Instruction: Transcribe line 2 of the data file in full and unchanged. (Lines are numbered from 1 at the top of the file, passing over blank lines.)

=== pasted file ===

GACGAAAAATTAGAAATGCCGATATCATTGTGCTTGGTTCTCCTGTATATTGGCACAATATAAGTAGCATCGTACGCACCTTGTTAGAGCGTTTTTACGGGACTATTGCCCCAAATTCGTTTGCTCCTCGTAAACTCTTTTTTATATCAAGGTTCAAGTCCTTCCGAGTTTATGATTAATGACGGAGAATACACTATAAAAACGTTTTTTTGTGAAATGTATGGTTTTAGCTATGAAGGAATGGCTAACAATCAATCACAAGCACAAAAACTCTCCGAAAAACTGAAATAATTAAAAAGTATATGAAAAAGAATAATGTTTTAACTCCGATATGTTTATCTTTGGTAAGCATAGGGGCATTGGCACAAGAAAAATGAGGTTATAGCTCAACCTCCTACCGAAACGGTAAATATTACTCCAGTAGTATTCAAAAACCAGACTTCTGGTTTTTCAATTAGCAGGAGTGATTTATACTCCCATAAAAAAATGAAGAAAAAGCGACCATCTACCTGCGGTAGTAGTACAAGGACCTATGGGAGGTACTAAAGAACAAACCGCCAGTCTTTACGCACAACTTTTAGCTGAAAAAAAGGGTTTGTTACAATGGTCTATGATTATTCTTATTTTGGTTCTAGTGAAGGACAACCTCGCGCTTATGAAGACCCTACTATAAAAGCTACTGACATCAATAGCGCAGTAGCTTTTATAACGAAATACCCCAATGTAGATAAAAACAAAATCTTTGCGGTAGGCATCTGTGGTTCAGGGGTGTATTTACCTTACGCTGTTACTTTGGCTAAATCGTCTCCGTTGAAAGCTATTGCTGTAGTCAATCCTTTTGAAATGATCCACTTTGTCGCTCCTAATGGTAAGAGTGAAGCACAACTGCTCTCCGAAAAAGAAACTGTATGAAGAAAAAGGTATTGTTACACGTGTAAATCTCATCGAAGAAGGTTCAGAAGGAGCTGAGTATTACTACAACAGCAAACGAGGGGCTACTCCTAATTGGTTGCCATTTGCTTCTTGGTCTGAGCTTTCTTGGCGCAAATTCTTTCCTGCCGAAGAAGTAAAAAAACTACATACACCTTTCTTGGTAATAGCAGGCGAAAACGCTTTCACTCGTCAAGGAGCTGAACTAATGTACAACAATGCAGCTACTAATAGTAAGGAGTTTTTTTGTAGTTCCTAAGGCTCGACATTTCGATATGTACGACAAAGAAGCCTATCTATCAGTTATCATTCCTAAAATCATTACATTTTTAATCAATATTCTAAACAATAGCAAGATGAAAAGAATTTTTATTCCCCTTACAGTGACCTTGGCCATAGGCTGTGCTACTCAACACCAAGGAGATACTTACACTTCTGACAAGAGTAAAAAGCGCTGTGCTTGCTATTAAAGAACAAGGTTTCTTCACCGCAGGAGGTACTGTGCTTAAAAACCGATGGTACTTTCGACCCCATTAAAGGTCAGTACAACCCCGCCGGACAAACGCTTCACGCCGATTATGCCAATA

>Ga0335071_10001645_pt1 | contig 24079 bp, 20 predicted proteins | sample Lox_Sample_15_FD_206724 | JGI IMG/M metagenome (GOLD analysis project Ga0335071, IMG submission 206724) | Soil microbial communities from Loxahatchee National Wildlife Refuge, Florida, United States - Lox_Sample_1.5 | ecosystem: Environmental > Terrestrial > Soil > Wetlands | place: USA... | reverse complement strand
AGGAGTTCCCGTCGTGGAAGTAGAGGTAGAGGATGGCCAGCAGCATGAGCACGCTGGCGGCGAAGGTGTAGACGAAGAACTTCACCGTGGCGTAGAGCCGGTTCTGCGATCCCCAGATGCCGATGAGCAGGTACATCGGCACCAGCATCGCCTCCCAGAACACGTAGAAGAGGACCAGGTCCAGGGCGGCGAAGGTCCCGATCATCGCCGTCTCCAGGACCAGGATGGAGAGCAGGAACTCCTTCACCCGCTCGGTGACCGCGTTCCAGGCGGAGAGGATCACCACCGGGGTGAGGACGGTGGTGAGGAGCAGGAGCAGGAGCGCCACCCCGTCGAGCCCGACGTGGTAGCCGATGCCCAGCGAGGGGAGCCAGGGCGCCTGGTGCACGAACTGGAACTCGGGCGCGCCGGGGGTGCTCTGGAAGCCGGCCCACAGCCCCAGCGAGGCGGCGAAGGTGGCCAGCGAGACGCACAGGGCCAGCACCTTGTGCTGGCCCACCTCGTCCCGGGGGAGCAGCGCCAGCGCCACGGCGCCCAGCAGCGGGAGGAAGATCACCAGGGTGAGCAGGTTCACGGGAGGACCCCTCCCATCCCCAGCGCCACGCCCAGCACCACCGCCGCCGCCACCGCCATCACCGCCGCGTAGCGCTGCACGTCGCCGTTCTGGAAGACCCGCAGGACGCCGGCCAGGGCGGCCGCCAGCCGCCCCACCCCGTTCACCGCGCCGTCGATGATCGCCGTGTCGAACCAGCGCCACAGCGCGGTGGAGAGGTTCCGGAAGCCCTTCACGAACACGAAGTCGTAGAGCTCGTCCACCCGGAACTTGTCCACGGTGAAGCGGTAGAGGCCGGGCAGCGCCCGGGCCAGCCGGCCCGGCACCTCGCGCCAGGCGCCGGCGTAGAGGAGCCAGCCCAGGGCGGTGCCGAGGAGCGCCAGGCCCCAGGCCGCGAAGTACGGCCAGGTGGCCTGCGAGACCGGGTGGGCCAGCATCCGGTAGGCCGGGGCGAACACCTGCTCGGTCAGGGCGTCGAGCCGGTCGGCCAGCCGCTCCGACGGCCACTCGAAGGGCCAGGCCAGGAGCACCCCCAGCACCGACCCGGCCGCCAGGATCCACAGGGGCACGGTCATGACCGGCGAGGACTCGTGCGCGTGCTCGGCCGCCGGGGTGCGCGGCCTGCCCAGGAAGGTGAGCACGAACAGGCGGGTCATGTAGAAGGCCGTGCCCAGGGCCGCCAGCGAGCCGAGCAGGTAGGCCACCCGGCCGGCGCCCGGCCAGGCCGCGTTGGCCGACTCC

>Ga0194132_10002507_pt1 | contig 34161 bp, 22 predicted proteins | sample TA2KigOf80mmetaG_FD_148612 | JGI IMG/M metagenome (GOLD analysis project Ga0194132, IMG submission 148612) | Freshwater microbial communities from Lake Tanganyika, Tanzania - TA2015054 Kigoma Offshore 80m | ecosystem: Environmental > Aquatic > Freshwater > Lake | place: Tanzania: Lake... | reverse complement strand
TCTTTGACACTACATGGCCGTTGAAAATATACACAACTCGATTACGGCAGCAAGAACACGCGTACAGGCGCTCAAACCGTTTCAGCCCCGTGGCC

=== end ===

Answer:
>Ga0335071_10001645_pt1 | contig 24079 bp, 20 predicted proteins | sample Lox_Sample_15_FD_206724 | JGI IMG/M metagenome (GOLD analysis project Ga0335071, IMG submission 206724) | Soil microbial communities from Loxahatchee National Wildlife Refuge, Florida, United States - Lox_Sample_1.5 | ecosystem: Environmental > Terrestrial > Soil > Wetlands | place: USA... | reverse complement strand